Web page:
Sharing a Sandwich With a Would-Be Killer

As I think probably most readers know, I escaped an abusive relationship with a partner a few years ago.

The details to me now are a bit boring, because my life since then has been quite the opposite of that situation. In just the three months after my flight from that abuse, I found myself in a deeply safe, mutually caring, well-boundaried, and relentlessly joyful place, which has become now my “default”, my “normal” life for over 14 months.

So to mention that previous situation isn’t to elicit sympathy, nor to talk about the sorrows that occurred during it. It’s all so distant from my world that it feels like a film I once watched, rather than a part of who I am.

Trauma heals, or better said, we heal our trauma. This second way of putting it is vital, I think, especially since abuse and trauma cause a displacement of our personal agency. Something is done to us, we are victimized: that is, we become passive objects in an experience, often with a sense of our agency being stolen. To heal from such a state then requires reclaiming our agency, become again the creators of our life.

One of my recent essays discusses what happens when we don’t recover that agency, when we stay in a passive state even when our agency is no longer being stolen from us. That essay, The Vampiric Gaze, discusses the concept of ressentiment and its link to the Evil Eye, both of which arise from an eventual choice to stay in a passive, “victim” state.

The person who chooses to stay in a state of ressentiment has made an easily-made mistake, which is associating a specific trauma with the order of things, with something societal, or something about who they are themselves.

This often takes the form of stereotyping, which I wrote about in my previous dispatch. In stereotyping, we define an entire set of people by our experience with a small subset of those people. So a person held at gunpoint on a street at night by a black man might stereotype all black men as dangerous. Similarly, a black person called a racist name by a white person might stereotype all white people as racist.

Both of these situations are traumatic for the person experiencing them and represent displacements of agency. When you are held at gunpoint, your agency is literally held hostage. When you are reduced as a person to your dark skin color and smeared for it, your agency to define yourself as a human is held hostage to the will of others.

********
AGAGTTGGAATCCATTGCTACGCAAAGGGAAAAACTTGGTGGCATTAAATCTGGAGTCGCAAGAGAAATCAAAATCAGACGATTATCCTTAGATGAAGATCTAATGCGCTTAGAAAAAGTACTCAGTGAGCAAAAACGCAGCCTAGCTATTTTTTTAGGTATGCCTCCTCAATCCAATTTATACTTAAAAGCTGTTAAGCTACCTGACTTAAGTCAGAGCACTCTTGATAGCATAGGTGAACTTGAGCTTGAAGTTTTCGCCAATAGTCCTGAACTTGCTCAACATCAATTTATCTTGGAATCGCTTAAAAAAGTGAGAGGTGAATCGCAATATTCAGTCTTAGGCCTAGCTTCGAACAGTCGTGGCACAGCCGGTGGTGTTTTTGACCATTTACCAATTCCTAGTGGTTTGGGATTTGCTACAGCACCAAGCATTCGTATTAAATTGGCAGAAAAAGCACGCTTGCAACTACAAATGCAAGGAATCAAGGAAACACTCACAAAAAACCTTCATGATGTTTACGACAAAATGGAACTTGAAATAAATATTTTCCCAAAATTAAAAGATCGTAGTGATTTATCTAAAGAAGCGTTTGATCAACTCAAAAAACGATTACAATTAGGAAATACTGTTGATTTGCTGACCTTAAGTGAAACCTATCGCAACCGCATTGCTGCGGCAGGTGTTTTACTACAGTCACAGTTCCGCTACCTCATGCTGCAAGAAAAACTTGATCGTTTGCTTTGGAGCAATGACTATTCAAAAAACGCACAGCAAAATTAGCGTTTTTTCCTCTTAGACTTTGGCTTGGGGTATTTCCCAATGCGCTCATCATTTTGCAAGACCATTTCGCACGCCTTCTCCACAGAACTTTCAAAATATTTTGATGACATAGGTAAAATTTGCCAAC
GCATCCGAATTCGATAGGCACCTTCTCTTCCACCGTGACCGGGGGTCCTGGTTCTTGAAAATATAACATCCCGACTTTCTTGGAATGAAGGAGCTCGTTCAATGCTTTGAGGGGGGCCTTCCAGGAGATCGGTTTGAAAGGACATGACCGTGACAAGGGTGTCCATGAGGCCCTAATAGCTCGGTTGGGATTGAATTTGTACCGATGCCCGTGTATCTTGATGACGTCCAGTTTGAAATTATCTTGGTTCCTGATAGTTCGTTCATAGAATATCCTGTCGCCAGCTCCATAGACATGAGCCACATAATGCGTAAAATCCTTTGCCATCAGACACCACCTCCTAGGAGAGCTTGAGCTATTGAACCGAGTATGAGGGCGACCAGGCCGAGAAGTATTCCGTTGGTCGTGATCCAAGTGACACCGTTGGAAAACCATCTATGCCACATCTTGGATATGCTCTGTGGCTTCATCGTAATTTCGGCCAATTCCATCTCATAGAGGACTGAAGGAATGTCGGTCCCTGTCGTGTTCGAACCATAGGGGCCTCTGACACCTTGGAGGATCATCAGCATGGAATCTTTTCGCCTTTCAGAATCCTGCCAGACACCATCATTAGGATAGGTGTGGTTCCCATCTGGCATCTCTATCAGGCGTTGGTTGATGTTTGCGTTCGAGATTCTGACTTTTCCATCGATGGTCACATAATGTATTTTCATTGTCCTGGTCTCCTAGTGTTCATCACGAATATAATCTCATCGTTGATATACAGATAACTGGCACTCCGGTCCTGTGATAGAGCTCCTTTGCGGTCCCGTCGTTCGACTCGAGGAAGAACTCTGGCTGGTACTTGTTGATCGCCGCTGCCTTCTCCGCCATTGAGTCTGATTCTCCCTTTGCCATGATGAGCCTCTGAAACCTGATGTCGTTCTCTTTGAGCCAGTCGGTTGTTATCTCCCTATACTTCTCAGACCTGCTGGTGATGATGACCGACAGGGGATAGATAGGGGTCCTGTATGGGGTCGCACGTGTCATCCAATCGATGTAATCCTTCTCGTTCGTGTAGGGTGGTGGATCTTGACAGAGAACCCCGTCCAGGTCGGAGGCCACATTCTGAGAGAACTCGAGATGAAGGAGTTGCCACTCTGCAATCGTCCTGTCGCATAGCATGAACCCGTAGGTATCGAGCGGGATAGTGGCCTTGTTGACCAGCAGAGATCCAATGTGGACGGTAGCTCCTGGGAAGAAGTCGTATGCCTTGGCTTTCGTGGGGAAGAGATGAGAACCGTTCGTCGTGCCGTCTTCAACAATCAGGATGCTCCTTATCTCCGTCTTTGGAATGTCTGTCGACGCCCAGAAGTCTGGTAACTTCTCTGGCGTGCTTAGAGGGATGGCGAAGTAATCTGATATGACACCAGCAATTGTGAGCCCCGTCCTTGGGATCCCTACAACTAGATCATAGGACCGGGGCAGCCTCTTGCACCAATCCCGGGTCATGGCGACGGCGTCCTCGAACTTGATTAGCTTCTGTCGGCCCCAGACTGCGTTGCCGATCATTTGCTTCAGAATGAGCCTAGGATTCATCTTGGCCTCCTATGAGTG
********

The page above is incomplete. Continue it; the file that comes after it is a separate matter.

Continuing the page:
The trauma of such moments isn’t easy to heal, and it’s incredibly easy instead to let it remain unhealed and be defined by that trauma. To stay in that trauma requires certain beliefs, though, beliefs about how the world works, why you were victimized, and especially beliefs about the person associated with that initial trauma.

That’s where ideology—which has been my focus of these last few dispatches—comes in. Racial ideology in particular serves quite well to keep people in that state of ressentiment, because it has a ready-made framework of beliefs about people based on easily identifiable characteristics.

It’s become quite heretical to say this, but this goes in all directions. A person who believes all black people can be defined by certain negative characteristics is doing nothing different from someone who believes all Arabs, or all Asians, or yes all white people, can be similarly defined.

Before I continue, I need to tell you a story. You’ve possibly noticed that this is the second dispatch in which I’ve mentioned a situation of someone being held at gunpoint by a black man.

That was me. And his name was Dewitt. And it’s actually a rather magical story.

When I was 23 I got it into my head to move across the country with only a duffel bag full of possessions. I took a Greyhound bus from Portland, Maine to Seattle, Washington, a four day trip, with about 100 dollars in my wallet, a small stash of weed, and a complete lack of worry about my future.